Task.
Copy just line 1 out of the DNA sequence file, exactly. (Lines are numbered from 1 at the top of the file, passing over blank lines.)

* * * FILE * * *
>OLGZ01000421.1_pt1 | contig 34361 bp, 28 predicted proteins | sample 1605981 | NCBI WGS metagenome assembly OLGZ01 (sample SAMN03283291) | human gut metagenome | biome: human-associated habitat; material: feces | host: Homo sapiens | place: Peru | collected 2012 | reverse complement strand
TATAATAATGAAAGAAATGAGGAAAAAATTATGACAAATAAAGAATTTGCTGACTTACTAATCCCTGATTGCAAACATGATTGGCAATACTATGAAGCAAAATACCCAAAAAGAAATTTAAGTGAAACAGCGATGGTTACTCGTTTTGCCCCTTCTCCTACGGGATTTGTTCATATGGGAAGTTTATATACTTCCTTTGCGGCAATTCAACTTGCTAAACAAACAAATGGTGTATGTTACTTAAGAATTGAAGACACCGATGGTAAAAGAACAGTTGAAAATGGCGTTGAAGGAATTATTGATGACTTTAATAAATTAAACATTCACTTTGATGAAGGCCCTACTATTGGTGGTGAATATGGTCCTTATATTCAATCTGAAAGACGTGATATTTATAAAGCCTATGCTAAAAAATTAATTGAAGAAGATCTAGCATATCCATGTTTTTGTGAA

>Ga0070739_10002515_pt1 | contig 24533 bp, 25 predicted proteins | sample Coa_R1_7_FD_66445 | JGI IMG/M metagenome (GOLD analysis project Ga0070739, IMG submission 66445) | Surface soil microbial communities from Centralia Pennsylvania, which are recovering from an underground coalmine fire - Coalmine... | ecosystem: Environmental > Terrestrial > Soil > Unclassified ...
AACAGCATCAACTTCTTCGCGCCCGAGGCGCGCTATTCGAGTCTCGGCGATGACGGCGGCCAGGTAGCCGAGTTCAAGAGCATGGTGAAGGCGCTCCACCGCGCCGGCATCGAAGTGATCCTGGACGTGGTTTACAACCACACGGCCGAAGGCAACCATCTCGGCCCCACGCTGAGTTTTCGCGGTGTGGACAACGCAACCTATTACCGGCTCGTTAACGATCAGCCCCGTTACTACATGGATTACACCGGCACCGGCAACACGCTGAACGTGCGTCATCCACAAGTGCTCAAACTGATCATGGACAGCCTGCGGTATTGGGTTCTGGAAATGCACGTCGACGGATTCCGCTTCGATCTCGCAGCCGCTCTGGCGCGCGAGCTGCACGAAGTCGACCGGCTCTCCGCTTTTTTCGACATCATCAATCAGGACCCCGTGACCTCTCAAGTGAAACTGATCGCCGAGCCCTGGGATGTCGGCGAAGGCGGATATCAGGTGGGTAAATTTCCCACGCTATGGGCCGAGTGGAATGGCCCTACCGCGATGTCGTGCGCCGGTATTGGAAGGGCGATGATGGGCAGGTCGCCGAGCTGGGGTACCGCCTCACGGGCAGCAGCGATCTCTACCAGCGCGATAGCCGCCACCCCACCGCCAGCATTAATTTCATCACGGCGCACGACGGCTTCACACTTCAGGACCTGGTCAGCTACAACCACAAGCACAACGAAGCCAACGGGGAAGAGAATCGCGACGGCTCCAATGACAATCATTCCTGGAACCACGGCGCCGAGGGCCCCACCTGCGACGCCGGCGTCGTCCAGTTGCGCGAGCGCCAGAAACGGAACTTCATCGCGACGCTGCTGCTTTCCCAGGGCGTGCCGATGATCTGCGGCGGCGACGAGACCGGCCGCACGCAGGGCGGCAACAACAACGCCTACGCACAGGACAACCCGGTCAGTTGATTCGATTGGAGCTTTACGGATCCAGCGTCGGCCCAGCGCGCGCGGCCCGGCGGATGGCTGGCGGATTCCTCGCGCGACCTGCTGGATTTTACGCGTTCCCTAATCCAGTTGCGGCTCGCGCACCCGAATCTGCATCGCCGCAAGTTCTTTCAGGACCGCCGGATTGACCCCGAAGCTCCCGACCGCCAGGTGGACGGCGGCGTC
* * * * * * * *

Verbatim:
>OLGZ01000421.1_pt1 | contig 34361 bp, 28 predicted proteins | sample 1605981 | NCBI WGS metagenome assembly OLGZ01 (sample SAMN03283291) | human gut metagenome | biome: human-associated habitat; material: feces | host: Homo sapiens | place: Peru | collected 2012 | reverse complement strand